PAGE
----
A group of seaweed producers is urging the Marcos administration to hike the budgetary support to the industry to boost domestic production and take advantage of huge market potential in the local and global market.
Alfredo Pedrosa III, chairman of the Seaweed Industry Association of the Philippines, appealed to the government to revert the annual budgetary support for the seaweed industry to about P250 million.
Pedrosa lamented that government funding for the local seaweed industry has been continuously declining for the past five years, plunging to a mere P40 million this year.
Pedrosa pointed out that the amount of government support is “measly” compared to the annual export revenue that seaweed generates for the country.
Pedrosa highlighted that the country earns about $200 million in seaweed exports, but the government channels only about $781,000 to $3.6 million in funding support. “The seaweed industry way back in 2012 used to have P250 million. Today is it just about P40 million,” he revealed during the PCAFI-HAN Usapang Pagkain forum on Friday.
“If the budget will be returned to P250 million, then it would be a huge help for the industry already,” he added.
Pedrosa noted that the government budget for seaweed industry in 2018 was at P138 million, P198 million in 2019, P59.2 million in 2020, P43 million in 2021 and P47 million for 2022.
Meanwhile, the value of the country’s total seaweed exports for the past five years reached $191.143 million in 2018, $221.316 million in 2019, $175.59 million in 2020, and $209.588 million in 2021, Pedrosa said.
Pedrosa emphasized that seaweed has huge upside potential due to its versatility as a food additive, pharmaceutical ingredient and laboratory material.
In fact, Pedrosa pointed out that seaweed can even be used as an organic fertilizer and animal feed product, which could help local farmers cope with the rising prices of inorganic planting inputs.
He explained that additional budgetary support from the government is necessary to expand seaweed farms given that the country has a huge untapped suitable hectarage for seaweed production.
Pedrosa said the country has a total of 102,000 hectares of municipal waters that can be used for seaweed production but only 17,000 hectares is being used.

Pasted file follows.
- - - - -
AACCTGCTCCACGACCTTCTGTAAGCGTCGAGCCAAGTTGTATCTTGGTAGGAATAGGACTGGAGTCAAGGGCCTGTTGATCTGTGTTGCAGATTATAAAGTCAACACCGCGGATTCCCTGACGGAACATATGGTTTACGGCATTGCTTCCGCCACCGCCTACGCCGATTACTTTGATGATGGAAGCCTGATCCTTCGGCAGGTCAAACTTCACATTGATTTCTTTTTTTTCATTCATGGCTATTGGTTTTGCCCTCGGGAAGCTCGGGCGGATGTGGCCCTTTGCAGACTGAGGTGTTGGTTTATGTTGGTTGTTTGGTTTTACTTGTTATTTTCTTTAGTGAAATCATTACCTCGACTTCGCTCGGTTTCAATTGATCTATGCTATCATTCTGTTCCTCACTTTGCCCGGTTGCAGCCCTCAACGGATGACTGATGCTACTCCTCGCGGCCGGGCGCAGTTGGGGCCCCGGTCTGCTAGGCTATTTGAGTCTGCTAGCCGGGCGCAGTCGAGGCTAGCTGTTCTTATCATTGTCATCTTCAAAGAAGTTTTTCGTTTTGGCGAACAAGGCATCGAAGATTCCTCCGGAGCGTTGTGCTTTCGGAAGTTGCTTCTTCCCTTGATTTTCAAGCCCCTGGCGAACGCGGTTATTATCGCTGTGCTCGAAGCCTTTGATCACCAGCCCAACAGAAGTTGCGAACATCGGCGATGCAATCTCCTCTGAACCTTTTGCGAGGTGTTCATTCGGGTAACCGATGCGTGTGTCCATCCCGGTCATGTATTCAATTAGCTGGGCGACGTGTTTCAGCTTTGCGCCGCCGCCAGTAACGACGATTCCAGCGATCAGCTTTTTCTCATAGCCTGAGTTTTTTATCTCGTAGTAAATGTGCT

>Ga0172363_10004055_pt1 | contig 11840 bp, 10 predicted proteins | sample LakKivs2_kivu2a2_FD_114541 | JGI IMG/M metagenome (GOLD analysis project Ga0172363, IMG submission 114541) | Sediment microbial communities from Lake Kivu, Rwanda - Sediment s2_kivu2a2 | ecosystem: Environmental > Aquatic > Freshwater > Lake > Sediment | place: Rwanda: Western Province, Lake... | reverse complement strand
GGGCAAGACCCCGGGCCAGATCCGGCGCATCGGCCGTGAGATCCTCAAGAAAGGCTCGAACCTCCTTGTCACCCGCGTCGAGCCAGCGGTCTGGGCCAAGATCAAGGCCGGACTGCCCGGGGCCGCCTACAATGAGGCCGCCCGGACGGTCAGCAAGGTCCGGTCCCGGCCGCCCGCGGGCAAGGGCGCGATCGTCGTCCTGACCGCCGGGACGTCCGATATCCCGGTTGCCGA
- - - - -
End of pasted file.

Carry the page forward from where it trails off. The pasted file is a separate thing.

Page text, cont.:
Pedrosa said the 85,000 untapped hectares are capable of producing an additional 640,000 metric tons of dried seaweed.
Furthermore, Pedrosa said the industry could venture into deep-sea seaweed farming as the country has an available deep-sea area of about 500,000 hectares.
Bad propaganda vs carrageenan
Philippine Chamber of Agriculture and Food Inc. President Danilo V. Fausto supported Pedrosa’s appeal and argued that the government should also allocate funds to bankroll the country’s marketing campaign to fight misinformation and disinformation against carrageenan.
Pedrosa revealed that the country’s carrageenan is facing massive misinformation and disinformation campaign in key foreign markets, particularly in the United States.
These misinformation and disinformation, Pedrosa explained, are claiming that carrageenan is bad for people’s health and it should not be allowed to be used as a food additive.
Pedrosa claimed that “people with vested interests” that seek to replace carrageenan as a food and pharmaceutical additive with other alternative products back the bad propaganda against carrageenan.
Carrageenan is one of the key products of the country from seaweed. The Philippines ranks second in the world market in terms of carrageenan exports. “We are losing against these widespread misinformation and disinformation. There are even certain products that have labels saying: warning with carrageenan,” Pedrosa said.
“What is wrong with carrageenan? To protect this industry, we have to work together, the public and private sector,” he added.
Pedrosa said Philippine carrageenan is experiencing the same smear campaign that the country’s coconut oil suffered in the United States few years back.
Image credits: DOST-S4CP photo